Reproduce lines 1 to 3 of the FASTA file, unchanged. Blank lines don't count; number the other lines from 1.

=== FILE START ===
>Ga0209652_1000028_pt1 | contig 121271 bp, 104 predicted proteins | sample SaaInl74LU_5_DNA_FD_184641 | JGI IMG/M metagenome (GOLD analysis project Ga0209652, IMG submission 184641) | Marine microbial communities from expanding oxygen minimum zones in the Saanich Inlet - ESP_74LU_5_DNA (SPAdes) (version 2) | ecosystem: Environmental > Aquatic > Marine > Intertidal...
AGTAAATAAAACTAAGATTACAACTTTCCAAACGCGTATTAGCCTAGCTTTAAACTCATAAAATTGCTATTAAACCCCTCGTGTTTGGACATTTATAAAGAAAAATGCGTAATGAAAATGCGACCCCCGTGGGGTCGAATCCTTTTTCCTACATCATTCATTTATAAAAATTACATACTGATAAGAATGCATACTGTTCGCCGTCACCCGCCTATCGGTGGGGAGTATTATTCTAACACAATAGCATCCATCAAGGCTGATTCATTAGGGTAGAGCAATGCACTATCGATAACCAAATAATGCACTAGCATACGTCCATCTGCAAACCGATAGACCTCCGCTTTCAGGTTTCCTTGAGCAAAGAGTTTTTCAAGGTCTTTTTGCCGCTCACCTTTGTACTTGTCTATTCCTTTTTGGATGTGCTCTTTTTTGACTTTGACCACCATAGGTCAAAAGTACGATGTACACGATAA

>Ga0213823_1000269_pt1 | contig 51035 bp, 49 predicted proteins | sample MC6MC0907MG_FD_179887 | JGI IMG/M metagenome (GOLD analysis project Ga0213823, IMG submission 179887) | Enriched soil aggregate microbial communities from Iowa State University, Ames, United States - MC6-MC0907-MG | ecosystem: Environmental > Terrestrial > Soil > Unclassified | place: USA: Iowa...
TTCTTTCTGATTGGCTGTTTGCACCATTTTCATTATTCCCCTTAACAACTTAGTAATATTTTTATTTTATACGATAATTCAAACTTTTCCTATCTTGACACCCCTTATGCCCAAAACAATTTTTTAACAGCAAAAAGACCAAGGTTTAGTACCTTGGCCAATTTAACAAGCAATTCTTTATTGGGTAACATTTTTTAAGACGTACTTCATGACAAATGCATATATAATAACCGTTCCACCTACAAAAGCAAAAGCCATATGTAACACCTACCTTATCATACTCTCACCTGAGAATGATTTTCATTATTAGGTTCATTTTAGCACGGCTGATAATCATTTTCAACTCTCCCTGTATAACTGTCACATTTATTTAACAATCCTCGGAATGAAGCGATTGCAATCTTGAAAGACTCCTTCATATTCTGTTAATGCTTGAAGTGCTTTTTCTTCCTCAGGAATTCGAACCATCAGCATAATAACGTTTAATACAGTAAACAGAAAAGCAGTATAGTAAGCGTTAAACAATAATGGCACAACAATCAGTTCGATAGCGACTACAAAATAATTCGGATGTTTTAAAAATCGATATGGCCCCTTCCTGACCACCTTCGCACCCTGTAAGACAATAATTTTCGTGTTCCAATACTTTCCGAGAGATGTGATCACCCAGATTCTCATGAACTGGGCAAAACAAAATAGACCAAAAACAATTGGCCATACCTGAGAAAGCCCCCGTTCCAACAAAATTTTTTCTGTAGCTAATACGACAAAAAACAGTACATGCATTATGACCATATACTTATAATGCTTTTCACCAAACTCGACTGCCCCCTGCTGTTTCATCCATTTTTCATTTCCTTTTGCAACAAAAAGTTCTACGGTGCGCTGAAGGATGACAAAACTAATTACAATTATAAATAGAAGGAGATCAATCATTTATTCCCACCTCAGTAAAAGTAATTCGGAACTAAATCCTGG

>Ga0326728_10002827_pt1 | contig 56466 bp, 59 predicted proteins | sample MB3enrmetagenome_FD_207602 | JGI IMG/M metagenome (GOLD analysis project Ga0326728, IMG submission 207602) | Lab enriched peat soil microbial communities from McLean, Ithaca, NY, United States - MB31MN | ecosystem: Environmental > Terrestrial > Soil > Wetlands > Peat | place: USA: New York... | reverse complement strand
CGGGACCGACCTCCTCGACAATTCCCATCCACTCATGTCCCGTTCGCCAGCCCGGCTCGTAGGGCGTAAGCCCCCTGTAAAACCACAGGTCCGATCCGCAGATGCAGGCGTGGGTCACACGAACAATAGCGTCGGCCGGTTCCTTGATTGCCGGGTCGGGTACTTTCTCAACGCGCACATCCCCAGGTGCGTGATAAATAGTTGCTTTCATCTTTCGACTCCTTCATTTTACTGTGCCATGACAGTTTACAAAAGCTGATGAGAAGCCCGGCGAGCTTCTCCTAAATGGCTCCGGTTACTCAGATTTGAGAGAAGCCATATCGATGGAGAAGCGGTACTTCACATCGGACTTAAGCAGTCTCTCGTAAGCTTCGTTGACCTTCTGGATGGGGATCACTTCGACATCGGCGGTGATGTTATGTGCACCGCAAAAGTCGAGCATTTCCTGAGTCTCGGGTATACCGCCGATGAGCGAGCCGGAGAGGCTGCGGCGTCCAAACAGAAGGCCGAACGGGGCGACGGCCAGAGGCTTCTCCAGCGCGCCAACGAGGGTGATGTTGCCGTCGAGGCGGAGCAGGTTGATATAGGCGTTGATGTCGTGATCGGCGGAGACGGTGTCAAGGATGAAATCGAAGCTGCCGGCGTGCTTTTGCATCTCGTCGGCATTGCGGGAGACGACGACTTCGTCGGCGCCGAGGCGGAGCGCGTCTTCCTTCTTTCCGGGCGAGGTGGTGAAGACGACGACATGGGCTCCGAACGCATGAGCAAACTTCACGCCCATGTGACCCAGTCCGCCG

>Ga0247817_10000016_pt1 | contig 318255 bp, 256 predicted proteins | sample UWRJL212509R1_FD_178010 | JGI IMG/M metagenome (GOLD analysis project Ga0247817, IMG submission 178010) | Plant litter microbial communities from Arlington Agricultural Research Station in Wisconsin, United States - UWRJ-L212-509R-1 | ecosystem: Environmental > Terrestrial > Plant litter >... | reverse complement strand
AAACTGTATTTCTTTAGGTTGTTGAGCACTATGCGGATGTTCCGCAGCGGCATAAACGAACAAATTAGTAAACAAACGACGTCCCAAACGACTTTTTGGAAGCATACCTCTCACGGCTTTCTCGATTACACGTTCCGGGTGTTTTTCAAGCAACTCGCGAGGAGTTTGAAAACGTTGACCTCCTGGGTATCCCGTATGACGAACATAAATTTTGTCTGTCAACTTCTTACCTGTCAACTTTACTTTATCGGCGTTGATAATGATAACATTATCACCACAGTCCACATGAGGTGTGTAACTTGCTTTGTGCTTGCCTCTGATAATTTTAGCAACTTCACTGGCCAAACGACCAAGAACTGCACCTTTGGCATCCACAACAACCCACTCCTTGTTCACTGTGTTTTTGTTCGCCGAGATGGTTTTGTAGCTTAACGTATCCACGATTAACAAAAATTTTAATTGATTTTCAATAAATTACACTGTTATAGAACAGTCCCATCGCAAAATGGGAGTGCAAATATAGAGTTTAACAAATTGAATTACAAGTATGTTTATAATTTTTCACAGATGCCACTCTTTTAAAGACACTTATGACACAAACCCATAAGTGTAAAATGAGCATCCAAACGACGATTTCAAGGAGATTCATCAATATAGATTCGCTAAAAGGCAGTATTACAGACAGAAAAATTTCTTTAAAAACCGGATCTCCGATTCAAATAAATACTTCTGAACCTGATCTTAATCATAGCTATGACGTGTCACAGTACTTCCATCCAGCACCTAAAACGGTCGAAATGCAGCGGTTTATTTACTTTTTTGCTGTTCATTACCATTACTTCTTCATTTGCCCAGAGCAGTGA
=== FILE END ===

>Ga0209652_1000028_pt1 | contig 121271 bp, 104 predicted proteins | sample SaaInl74LU_5_DNA_FD_184641 | JGI IMG/M metagenome (GOLD analysis project Ga0209652, IMG submission 184641) | Marine microbial communities from expanding oxygen minimum zones in the Saanich Inlet - ESP_74LU_5_DNA (SPAdes) (version 2) | ecosystem: Environmental > Aquatic > Marine > Intertidal...
AGTAAATAAAACTAAGATTACAACTTTCCAAACGCGTATTAGCCTAGCTTTAAACTCATAAAATTGCTATTAAACCCCTCGTGTTTGGACATTTATAAAGAAAAATGCGTAATGAAAATGCGACCCCCGTGGGGTCGAATCCTTTTTCCTACATCATTCATTTATAAAAATTACATACTGATAAGAATGCATACTGTTCGCCGTCACCCGCCTATCGGTGGGGAGTATTATTCTAACACAATAGCATCCATCAAGGCTGATTCATTAGGGTAGAGCAATGCACTATCGATAACCAAATAATGCACTAGCATACGTCCATCTGCAAACCGATAGACCTCCGCTTTCAGGTTTCCTTGAGCAAAGAGTTTTTCAAGGTCTTTTTGCCGCTCACCTTTGTACTTGTCTATTCCTTTTTGGATGTGCTCTTTTTTGACTTTGACCACCATAGGTCAAAAGTACGATGTACACGATAA

>Ga0213823_1000269_pt1 | contig 51035 bp, 49 predicted proteins | sample MC6MC0907MG_FD_179887 | JGI IMG/M metagenome (GOLD analysis project Ga0213823, IMG submission 179887) | Enriched soil aggregate microbial communities from Iowa State University, Ames, United States - MC6-MC0907-MG | ecosystem: Environmental > Terrestrial > Soil > Unclassified | place: USA: Iowa...